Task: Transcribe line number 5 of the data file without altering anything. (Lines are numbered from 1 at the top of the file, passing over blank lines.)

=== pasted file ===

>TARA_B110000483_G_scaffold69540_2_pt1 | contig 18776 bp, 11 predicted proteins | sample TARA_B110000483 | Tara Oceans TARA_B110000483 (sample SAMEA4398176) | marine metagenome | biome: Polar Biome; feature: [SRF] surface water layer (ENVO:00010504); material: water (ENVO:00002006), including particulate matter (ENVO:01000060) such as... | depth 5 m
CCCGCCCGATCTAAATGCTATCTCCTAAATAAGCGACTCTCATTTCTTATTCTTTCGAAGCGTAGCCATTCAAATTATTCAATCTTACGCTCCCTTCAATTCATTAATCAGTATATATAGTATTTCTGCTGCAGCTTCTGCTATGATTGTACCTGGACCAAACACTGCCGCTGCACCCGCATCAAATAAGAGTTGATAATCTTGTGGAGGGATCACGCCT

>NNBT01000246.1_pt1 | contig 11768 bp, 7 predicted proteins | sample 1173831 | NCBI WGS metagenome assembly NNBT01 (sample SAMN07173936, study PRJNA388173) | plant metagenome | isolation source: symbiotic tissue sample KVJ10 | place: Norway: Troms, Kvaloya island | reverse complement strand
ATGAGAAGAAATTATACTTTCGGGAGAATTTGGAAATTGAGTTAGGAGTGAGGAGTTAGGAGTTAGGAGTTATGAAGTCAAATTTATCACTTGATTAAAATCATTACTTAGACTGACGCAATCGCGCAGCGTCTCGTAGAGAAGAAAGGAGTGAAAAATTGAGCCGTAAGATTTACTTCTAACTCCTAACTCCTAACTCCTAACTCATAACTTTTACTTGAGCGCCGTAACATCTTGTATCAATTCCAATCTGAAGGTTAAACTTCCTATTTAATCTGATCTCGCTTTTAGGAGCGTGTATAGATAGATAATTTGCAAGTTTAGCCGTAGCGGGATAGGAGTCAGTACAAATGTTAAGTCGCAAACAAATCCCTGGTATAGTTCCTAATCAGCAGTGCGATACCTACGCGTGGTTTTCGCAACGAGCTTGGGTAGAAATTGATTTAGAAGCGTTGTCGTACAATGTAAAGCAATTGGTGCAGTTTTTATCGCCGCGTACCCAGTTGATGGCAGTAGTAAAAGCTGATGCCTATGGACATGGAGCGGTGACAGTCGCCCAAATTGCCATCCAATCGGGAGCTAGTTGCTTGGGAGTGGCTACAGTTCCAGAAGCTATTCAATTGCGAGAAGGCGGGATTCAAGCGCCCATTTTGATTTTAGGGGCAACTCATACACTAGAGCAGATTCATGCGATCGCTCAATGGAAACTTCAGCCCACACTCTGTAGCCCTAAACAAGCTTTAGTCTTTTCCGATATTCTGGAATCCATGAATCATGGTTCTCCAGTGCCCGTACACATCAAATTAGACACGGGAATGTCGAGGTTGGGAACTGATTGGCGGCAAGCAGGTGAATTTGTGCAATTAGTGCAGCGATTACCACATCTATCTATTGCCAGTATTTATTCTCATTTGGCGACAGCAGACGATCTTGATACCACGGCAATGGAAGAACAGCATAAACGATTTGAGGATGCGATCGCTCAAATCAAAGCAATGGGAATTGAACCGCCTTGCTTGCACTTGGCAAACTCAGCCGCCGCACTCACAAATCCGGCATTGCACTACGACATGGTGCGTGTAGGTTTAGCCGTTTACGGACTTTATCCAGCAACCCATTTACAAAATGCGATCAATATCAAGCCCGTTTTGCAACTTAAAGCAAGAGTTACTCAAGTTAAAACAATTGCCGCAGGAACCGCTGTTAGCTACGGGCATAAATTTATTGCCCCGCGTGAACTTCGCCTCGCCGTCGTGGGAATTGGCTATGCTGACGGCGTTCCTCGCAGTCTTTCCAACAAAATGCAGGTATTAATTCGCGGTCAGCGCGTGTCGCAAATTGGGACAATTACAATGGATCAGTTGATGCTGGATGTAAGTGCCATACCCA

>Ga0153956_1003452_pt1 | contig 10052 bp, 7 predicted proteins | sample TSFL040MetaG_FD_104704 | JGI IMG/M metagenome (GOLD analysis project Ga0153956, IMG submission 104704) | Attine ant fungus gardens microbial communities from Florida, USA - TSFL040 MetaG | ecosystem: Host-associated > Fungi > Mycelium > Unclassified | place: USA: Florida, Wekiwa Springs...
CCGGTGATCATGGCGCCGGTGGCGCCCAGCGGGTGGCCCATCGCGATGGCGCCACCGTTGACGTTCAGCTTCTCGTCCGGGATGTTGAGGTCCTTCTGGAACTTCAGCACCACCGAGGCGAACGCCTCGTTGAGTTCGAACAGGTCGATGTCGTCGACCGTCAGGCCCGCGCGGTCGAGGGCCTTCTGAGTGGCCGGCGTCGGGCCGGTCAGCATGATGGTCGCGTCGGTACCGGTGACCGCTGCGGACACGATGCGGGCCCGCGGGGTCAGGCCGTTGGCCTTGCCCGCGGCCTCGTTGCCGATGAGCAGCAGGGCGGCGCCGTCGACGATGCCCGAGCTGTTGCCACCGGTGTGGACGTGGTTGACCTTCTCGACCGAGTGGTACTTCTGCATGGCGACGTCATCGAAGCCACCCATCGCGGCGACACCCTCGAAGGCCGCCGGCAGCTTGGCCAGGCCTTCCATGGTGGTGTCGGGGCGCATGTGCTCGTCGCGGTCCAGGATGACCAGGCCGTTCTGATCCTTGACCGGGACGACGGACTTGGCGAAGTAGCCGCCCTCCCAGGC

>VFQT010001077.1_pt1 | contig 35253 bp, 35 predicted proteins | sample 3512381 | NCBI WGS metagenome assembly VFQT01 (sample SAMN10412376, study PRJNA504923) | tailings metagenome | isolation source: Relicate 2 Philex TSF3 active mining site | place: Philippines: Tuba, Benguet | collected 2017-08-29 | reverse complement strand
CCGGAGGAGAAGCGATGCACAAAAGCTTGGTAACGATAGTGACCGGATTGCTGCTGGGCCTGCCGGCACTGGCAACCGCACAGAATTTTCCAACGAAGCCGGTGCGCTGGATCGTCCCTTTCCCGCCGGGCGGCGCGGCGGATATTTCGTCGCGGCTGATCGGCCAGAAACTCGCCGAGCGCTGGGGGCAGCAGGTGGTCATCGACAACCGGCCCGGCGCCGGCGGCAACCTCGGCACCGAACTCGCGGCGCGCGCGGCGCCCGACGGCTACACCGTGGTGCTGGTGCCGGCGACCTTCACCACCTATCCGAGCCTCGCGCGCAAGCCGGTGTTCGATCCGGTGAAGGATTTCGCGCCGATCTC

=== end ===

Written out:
>Ga0153956_1003452_pt1 | contig 10052 bp, 7 predicted proteins | sample TSFL040MetaG_FD_104704 | JGI IMG/M metagenome (GOLD analysis project Ga0153956, IMG submission 104704) | Attine ant fungus gardens microbial communities from Florida, USA - TSFL040 MetaG | ecosystem: Host-associated > Fungi > Mycelium > Unclassified | place: USA: Florida, Wekiwa Springs...